Julia Tyler an executive vice president at the Graduate Management Admission Council, the makers of the GMAT recently wrote an op-ed in the Financial Times about cheating on standardized management exams. It happens. So who is responsible for doing something about it? It would be easy for the test makers to absolve themselves of responsibility. After all, they are just writing tests. But Tyler bravely argues that their responsibility runs deeper than that.
The easy position for the testing companies is to say that this is the responsibility of the schools and the companies that recruit from them. Business schools admit and educate the students and the companies employ them, after all. Moreover, the graduate management admission test and other admissions exams set out to predict success in the academic components of an MBA, not the ethics of the would-be student. True – but not good enough.
While admissions tests do not probe moral competence, occasionally administration of the test highlights unethical behaviour. Neither testing companies nor business schools can ignore this. Application to business school is a “high stakes” investment and how a candidate handles the process can be an indicator of personal ethics.
In The MBA Oath, a book we’ve written about the oath coming out this month, we use the analogy of earthquakes to describe the financial crisis. When a student cheats on an admissions test, there is no earthquake, but there is a fracture in the system. As Ms. Tyler describes it,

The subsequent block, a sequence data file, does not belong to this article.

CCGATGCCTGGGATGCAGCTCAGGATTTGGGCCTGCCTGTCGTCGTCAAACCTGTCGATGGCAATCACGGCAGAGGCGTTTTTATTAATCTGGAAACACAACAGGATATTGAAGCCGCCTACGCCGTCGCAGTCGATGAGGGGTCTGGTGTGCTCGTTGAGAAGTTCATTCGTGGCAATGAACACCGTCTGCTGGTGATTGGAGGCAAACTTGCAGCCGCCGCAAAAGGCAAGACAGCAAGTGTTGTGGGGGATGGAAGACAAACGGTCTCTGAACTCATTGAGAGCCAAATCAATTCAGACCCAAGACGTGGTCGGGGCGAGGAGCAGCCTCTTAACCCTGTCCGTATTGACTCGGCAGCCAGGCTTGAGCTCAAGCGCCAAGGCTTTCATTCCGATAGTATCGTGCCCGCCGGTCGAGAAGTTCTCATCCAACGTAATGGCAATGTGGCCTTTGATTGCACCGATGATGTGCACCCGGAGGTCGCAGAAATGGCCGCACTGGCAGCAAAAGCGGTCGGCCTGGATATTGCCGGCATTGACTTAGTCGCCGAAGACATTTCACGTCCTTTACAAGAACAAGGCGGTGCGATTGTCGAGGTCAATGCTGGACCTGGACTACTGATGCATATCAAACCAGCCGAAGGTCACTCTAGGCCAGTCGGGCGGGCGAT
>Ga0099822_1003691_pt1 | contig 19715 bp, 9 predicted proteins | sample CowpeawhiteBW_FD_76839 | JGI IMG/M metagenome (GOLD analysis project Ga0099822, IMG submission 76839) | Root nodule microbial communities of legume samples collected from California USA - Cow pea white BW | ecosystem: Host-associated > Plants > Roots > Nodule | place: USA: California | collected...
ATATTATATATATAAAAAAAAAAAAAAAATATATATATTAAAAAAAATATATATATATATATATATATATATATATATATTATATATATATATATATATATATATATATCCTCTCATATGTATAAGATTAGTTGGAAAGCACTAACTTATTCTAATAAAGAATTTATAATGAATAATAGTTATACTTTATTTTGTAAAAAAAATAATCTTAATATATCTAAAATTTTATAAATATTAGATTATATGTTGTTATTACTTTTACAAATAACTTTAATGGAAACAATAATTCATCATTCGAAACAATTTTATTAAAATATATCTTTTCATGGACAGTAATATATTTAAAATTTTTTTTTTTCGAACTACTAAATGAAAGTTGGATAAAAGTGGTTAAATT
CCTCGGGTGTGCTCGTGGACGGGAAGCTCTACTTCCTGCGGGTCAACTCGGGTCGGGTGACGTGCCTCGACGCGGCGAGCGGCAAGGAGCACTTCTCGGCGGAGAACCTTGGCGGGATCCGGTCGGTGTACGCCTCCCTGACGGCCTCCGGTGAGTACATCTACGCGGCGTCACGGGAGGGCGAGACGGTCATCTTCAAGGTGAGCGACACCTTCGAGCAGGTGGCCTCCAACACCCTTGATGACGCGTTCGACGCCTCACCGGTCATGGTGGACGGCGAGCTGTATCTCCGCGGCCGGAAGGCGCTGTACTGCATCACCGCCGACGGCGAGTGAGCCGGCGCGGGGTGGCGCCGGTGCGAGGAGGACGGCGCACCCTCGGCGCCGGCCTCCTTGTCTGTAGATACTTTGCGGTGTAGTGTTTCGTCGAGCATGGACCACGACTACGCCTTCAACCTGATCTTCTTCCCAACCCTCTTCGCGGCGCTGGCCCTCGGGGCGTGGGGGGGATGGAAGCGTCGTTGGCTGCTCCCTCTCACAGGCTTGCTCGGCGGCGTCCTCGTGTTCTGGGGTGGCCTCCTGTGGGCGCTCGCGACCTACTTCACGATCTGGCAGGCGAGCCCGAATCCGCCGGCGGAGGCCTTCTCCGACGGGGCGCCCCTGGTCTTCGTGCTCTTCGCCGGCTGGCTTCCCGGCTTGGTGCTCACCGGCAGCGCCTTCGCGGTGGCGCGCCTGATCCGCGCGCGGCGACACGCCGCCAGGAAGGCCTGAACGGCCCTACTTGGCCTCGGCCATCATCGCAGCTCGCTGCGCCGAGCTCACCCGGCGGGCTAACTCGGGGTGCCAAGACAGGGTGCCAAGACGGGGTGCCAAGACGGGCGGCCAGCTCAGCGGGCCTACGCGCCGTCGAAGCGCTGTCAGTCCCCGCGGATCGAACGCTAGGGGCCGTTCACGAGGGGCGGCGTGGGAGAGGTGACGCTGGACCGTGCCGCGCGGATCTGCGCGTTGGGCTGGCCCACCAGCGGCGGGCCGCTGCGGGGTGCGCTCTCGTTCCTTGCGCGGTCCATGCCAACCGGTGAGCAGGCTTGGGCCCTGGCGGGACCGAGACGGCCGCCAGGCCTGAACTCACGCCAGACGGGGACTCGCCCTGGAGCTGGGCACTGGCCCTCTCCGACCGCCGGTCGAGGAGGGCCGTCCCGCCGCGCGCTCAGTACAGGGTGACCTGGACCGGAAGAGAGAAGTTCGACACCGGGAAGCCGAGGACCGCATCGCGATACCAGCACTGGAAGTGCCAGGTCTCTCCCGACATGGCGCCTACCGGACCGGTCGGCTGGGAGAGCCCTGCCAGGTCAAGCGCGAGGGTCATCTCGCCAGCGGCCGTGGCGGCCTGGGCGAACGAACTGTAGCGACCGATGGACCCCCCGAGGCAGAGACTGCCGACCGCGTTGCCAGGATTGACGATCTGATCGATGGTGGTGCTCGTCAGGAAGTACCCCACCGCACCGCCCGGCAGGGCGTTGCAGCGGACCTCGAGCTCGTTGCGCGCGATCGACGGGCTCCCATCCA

On the face of it, cheating on an admissions test is a victimless crime. But what about the candidate who is denied a place because of this act of individual selfishness? Corruption undermines business. Corruption and cheating have no place in management education. Knowing a student is cheating therefore demands action before they can take greater risks in a broader context.
She argues that business schools cannot merely trust that these tests are being administered securely any more than than test makers can just trust that students are taking the tests without rigorously building their security. Everyone has a stake in ensuring that these tests are administered and taken ethically.